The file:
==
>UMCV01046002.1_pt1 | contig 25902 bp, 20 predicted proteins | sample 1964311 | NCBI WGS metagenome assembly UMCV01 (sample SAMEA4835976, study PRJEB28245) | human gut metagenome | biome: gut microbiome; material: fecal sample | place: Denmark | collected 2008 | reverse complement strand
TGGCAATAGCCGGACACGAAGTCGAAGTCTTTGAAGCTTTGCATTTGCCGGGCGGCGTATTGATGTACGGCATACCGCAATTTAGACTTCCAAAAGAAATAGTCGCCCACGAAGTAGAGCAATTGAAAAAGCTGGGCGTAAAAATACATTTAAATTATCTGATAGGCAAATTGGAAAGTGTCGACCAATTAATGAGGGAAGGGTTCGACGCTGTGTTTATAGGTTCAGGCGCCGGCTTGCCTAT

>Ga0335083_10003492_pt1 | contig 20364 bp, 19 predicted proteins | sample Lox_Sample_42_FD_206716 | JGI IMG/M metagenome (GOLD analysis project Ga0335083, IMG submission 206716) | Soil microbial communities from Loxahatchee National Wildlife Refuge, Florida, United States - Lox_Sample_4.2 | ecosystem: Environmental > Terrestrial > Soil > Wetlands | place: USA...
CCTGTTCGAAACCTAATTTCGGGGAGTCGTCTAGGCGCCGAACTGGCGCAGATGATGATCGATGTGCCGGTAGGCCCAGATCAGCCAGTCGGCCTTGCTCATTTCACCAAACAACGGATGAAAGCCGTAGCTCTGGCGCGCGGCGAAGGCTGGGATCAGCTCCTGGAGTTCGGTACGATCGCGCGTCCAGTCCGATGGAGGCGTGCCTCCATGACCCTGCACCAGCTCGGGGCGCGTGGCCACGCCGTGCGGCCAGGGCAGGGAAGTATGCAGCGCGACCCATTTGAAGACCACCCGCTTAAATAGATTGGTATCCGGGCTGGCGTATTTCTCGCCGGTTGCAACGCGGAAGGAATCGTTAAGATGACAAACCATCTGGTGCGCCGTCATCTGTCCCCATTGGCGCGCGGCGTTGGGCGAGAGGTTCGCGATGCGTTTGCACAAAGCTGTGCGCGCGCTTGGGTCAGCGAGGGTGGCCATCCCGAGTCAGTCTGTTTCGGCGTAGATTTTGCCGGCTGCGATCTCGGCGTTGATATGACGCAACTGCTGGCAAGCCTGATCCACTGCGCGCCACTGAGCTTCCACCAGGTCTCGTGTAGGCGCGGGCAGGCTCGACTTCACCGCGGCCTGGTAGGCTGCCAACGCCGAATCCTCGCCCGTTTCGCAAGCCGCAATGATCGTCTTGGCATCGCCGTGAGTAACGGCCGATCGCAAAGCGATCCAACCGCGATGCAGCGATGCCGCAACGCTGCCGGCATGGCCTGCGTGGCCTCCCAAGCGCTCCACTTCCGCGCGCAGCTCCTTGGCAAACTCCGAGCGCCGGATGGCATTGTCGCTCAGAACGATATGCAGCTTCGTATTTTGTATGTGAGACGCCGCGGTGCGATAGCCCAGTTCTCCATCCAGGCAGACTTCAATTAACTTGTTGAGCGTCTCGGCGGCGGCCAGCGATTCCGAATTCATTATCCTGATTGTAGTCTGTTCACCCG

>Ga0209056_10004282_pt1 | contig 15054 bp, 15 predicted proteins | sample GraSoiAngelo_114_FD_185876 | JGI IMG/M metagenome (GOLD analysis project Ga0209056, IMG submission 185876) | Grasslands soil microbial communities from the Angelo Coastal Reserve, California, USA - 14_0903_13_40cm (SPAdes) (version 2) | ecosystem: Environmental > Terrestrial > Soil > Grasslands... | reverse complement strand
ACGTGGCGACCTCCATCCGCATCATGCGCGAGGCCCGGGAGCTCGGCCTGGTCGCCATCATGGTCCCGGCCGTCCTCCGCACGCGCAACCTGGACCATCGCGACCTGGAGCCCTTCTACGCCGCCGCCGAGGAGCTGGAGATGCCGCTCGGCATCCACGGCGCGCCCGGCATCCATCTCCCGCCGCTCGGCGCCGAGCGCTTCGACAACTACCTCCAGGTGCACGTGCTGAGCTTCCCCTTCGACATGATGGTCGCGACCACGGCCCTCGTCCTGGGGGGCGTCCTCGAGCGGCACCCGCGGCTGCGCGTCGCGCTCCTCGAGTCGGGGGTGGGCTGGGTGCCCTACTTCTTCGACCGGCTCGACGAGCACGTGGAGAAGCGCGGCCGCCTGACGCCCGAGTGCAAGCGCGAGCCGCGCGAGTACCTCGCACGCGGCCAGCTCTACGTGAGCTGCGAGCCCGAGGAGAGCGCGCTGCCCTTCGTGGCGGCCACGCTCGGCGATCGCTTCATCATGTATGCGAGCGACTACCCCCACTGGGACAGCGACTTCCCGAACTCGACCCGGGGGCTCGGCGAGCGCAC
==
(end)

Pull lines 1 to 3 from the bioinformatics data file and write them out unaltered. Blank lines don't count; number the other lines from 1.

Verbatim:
>UMCV01046002.1_pt1 | contig 25902 bp, 20 predicted proteins | sample 1964311 | NCBI WGS metagenome assembly UMCV01 (sample SAMEA4835976, study PRJEB28245) | human gut metagenome | biome: gut microbiome; material: fecal sample | place: Denmark | collected 2008 | reverse complement strand
TGGCAATAGCCGGACACGAAGTCGAAGTCTTTGAAGCTTTGCATTTGCCGGGCGGCGTATTGATGTACGGCATACCGCAATTTAGACTTCCAAAAGAAATAGTCGCCCACGAAGTAGAGCAATTGAAAAAGCTGGGCGTAAAAATACATTTAAATTATCTGATAGGCAAATTGGAAAGTGTCGACCAATTAATGAGGGAAGGGTTCGACGCTGTGTTTATAGGTTCAGGCGCCGGCTTGCCTAT

>Ga0335083_10003492_pt1 | contig 20364 bp, 19 predicted proteins | sample Lox_Sample_42_FD_206716 | JGI IMG/M metagenome (GOLD analysis project Ga0335083, IMG submission 206716) | Soil microbial communities from Loxahatchee National Wildlife Refuge, Florida, United States - Lox_Sample_4.2 | ecosystem: Environmental > Terrestrial > Soil > Wetlands | place: USA...